Many rockets designed after the V2 but prior to Saturn V, do not show the typical "Bell" shaped diverging nozzle. Why is it so? Do they achieve supersonic speeds for the exhaust gases in any other way?


You don't need a "bell-shaped" nozzle for a rocket -- a simple cone (often with an included angle of 30 degrees, it seems) is sufficient.

Cones are easier to design (they only have one design parameter, which isn't even that sensitive) and easier to construct (they can be made with the simplest machining methods). For this reason, many early rockets used plain cone nozzles, and some missiles and small thrusters that don't need especially high performance still use them. It also seems like they sometimes crop up in experimental rockets where the nozzle is not the interesting part, such as some early NERVA prototypes.

Cone nozzles don't use a separate principle from bell nozzles -- it's the same supersonic/compressible-flow expansion and acceleration of gas, in which the cross-sectional area of a channel gradually and monotonically increases. In fact, any converging-diverging duct will accelerate compressed gas to supersonic speed as long as there is enough chamber pressure relative to ambient pressure to make it get supersonic in the throat. Bell nozzles, however, must be carefully designed to tailor the expansion and make compression and expansion shock waves (created by the curvature) line up, and the parameters are more sensitive. You can read about the design of both kinds of nozzles (as well as a bit about aerospikes) in these university lecture slides from Purdue -- there's a fair amount of math.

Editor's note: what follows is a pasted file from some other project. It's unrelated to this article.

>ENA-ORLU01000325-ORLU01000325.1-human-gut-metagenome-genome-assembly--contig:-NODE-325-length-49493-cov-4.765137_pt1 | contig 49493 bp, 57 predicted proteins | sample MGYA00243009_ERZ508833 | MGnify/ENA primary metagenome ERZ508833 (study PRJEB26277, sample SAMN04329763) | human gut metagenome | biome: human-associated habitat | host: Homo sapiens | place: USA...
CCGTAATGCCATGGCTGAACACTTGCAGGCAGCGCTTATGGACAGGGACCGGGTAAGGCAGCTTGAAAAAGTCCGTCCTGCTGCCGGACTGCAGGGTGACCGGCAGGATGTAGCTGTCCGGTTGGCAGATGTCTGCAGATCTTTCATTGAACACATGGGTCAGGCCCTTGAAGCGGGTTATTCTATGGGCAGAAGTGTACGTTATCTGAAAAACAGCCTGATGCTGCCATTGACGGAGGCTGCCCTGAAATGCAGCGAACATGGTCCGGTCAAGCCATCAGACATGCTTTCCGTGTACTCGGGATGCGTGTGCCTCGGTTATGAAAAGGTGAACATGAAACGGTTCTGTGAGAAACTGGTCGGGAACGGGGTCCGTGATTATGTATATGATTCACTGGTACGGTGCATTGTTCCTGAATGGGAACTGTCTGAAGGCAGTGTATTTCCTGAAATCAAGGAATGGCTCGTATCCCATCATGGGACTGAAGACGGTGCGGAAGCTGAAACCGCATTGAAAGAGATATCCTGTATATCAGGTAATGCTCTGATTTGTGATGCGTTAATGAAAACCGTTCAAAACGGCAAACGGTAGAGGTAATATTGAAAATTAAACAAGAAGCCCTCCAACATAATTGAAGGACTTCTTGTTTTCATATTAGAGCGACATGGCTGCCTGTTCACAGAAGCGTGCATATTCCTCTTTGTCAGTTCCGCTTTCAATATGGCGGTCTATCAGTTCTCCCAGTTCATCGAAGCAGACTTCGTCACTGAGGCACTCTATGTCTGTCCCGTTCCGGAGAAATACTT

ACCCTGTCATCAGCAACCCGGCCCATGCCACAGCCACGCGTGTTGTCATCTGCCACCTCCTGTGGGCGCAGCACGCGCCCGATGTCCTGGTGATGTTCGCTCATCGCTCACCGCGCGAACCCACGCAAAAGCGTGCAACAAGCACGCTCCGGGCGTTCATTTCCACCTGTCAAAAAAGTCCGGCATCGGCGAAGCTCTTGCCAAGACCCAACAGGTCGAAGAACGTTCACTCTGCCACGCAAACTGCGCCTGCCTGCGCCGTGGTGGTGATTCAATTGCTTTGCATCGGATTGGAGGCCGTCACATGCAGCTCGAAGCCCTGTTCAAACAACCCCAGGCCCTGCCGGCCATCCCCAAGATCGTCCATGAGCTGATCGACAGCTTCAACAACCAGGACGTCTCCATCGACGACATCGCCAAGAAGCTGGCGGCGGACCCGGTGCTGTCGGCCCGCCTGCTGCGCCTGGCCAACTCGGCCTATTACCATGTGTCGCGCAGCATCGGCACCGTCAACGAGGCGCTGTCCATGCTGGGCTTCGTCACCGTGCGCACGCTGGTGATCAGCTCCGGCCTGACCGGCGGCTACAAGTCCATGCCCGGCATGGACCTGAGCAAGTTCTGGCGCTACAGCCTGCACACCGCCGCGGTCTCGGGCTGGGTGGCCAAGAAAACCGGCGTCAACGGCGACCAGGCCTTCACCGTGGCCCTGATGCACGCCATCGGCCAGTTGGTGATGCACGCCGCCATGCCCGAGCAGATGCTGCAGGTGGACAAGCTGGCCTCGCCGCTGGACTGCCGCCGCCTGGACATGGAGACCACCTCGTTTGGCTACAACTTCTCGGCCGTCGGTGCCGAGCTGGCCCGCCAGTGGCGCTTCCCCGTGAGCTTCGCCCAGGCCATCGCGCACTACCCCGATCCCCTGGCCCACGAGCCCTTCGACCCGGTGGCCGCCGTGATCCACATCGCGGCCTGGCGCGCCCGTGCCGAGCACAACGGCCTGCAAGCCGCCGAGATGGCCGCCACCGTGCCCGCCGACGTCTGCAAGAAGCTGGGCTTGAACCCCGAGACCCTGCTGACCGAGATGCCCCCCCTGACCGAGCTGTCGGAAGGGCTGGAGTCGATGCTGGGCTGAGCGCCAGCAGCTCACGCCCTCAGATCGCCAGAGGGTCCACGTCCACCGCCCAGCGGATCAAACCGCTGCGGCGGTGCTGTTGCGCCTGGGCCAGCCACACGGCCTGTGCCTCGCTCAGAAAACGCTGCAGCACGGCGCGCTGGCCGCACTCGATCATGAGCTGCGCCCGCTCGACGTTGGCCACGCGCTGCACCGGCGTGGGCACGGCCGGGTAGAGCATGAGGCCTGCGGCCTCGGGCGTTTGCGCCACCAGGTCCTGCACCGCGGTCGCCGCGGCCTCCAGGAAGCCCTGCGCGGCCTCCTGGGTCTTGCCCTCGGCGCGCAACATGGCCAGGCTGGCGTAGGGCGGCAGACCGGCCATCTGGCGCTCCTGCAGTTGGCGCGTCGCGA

There are two big benefits of bell nozzles. First, compared to a cone nozzle, they're significantly smaller and therefore lighter. Second, the bell shape focuses the exhaust stream into a narrow, low-divergence jet, while the cone nozzle produces a jet with the same divergence angle as the width of the cone (at least when the engine is operating at its design altitude). While this wastes some Isp, the loss isn't disastrously high.

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    $\begingroup$ The nozzle bell shape acts similar to a parabolic mirror of a reflector, deflecting particles of the exhaust bouncing off it at angles that keep the exhaust going as straight out as possible; length and scale of the curve differ between engines but the principle is identical. A simpler 'reflector' shape will dissipate a larger part of the exhaust at sideways angles, but the losses aren't very big. $\endgroup$ – SF. Jun 3 '20 at 15:55

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